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Seat Detail


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The seats on both Woody & TreeBike were constructed of salvaged 7/8" OD aluminum CB antenna tubing. The main tubes were cut to 35" and bent on a borrowed, hand operated tubing bender as shown in the drawing. The front edge was joined by a straight tube and the other two cross-tubes were bent to allow 2" of clearance below and on the back of the seat.

The dimensions given are for Woody's seat. Sue's is similar but main tubes were bent at 3" and 13". Seat width is 1" narrower all around.

I used a 7/8" Milwaukee hole saw to cut the ends of the tubing to nice tight fitting joints.

If I were to do the job over again I would take the seat parts, assembled in a jig, to someone who does a good job welding aluminum. What I did was solder all of the joints into massive globs and then endlessly grind the mess down toa reasonably smooth joint. There is a fine line between smooth, good looking joints and weak, useless joints. The solder I used is MG Welding Products' 'MG 470", described as a 'Maximum strength self fluxing solder for joining, build-up and hardfacing aluminum'. I believe that the 1/8" diameter rods cost around $35 for two pounds.


I added a couple of aluminum tubing braces after the first test ride. The seat reclined more with each hard pedal stroke due to the weakness of the main tubing. The braces are pop-riveted on and covered with shrink-wrap. As it turns out they give a more secure feeling by providing some lateral support and are not a problem when getting on and off the bike.


Seat supports were made by sewing loops in each end of lengths of 1" nylon webbing as shown above. These straps were then wrapped around the frame and secured with heavy-duty plastic wire ties. You can adjust the amount of support by repositioning the straps or adjusting the tension on the ties. More or fewer support straps can be used as needed.

The seat material is nylon mesh and Cordura nylon fabric purchased from an upholstery/tent & awning shop. The mesh was cut to fit inside the frame with 1" space all around. Then 3-1/2" strips of Cordura were folded over the edges of the mesh and sewn on as edge reinforcement. Using a piece of 1/4" steel rod and a propane torch, I heated the rod and melted holes at 2" intervals along both sides. This creates holes that are self-finished and very strong. Finally, 1/4" brass gromets were installed in the holes for further reinforcement. The seat was laced into the frame using some approx. 1/8" diameter shiny polyester cording purchased from a fabric shop.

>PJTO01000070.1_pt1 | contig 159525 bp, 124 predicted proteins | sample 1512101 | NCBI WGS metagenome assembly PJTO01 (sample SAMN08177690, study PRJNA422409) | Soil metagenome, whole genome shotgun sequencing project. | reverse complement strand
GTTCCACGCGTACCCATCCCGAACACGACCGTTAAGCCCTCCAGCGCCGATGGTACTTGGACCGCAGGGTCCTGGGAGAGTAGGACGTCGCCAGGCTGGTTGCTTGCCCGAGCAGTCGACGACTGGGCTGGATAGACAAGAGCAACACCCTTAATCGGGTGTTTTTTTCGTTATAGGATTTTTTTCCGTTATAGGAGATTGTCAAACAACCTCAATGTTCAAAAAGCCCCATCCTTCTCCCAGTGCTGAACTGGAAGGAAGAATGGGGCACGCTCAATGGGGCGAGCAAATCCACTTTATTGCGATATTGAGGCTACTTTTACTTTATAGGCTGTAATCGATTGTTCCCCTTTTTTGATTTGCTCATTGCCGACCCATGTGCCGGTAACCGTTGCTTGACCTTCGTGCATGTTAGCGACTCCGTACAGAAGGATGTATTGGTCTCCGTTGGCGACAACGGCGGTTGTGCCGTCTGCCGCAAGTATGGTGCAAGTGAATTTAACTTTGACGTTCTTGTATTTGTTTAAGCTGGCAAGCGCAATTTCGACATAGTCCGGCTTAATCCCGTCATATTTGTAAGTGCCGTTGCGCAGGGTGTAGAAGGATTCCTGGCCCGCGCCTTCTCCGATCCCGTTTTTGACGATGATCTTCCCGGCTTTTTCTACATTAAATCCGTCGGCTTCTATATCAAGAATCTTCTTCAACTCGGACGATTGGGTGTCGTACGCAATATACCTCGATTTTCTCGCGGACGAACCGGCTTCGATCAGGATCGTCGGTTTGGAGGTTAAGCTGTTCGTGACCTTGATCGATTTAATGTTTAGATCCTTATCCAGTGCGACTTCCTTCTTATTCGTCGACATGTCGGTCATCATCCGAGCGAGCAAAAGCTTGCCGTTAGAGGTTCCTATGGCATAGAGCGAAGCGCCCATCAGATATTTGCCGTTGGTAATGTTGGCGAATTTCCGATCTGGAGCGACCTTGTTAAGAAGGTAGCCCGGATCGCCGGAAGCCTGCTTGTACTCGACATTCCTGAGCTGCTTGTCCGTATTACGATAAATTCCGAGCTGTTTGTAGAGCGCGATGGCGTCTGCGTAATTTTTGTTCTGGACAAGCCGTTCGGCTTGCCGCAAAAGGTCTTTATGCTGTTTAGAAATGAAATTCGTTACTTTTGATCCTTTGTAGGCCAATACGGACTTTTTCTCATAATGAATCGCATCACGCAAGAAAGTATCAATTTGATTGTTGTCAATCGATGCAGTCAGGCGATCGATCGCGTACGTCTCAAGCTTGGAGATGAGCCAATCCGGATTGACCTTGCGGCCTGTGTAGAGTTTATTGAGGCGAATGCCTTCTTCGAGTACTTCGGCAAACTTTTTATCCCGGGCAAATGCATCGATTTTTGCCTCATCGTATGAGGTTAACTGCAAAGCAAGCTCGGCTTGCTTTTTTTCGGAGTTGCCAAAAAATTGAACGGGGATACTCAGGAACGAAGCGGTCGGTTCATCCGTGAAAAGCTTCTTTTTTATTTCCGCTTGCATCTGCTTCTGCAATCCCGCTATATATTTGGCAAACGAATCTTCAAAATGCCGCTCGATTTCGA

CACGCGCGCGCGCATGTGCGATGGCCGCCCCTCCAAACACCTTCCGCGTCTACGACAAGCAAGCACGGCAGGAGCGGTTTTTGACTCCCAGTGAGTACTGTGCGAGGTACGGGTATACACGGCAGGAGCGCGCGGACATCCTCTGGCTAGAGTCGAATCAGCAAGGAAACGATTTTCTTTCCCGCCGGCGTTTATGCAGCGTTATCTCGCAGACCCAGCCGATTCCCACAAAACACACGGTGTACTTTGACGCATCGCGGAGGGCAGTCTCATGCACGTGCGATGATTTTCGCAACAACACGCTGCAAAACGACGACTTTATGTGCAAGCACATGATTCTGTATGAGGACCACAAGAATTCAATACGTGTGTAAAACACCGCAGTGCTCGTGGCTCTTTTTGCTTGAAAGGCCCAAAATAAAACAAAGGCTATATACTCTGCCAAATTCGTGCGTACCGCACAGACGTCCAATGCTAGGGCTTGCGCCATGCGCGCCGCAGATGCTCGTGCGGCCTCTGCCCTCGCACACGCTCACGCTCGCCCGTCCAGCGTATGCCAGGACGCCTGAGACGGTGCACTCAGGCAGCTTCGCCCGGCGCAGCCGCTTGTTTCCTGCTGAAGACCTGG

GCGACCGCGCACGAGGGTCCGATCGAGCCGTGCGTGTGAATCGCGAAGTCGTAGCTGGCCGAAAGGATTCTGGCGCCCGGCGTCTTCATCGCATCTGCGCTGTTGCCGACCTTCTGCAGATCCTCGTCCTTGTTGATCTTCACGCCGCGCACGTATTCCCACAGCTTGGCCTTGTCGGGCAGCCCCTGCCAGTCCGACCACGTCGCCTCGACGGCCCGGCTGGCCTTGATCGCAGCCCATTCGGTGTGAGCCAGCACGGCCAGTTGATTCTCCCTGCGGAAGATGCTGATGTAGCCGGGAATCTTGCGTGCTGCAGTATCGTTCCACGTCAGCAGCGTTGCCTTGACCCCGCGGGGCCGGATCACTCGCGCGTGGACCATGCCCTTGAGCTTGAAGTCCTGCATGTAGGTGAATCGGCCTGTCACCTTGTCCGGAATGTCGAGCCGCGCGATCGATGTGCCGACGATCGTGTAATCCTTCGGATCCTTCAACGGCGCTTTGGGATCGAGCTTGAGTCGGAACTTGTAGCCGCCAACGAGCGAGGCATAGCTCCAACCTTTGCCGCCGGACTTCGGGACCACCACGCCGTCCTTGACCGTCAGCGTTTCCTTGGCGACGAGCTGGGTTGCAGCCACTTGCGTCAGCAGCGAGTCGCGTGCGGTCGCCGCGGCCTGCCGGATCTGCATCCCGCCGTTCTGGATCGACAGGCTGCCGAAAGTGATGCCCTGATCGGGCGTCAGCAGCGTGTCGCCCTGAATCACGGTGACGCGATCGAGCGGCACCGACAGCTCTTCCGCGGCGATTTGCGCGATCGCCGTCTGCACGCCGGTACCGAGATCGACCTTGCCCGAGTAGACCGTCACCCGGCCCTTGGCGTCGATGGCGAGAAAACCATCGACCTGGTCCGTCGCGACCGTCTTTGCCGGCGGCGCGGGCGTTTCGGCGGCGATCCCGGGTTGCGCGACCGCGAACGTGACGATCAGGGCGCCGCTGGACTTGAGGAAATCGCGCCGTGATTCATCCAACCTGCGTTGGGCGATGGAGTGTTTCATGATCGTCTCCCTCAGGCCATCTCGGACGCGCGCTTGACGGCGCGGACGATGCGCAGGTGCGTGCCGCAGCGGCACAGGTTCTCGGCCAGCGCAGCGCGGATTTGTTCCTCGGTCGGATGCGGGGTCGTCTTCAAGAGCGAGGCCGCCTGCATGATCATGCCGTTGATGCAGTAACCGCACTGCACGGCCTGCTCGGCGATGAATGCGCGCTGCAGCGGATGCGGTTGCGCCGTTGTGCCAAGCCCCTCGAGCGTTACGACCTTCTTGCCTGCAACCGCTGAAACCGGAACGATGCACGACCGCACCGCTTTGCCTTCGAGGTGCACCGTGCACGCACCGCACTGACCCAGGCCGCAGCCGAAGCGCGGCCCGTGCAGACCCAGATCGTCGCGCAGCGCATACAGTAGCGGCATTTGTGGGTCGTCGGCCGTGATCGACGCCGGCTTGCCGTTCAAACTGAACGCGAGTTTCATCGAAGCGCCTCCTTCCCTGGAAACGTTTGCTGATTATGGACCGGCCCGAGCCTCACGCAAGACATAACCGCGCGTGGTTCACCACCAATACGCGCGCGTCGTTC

The seat mounts to the frame with two pieces of aluminum angle which run between the front and bottom cross-tubes. I cut out a lot of the angle material to reduce weight.

Speaking of weight, this seat, complete with mounting as shown and with fabric and lacing weighed in at less than 3 1/2 lbs.

Three of the four open ends of tubing were finished by epoxying in short lengths of 3/4" wood dowel then rounding the ends. This was done as a safety measure. While testing Woody I tipped over while hardly moving and 'apple cored' my ankle. Not a pretty sight even today.

At left you can see how the top left tube was finished. A longer dowel was first drilled to the size of a light-weight fiberglass sectional tent pole, then glued into the tube like the others. A little sewing of some bright yellow ripstop material and the safety flag was done. These bikes are low and don't present a very large or recognizable picture to car drivers. The flags are something drivers are used to associating with bikes ... and they make me feel a bit more visible.

Total cost per seat, not counting labor, was less than $35. I hope this information helps you construct your own recumbent bike seat - or decide not to, as the case may be. These seats have worked well for us. If you have any questions or comments please contact me.

 

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updated 7/1/98

Copyright 1998 by Steve Schmeck
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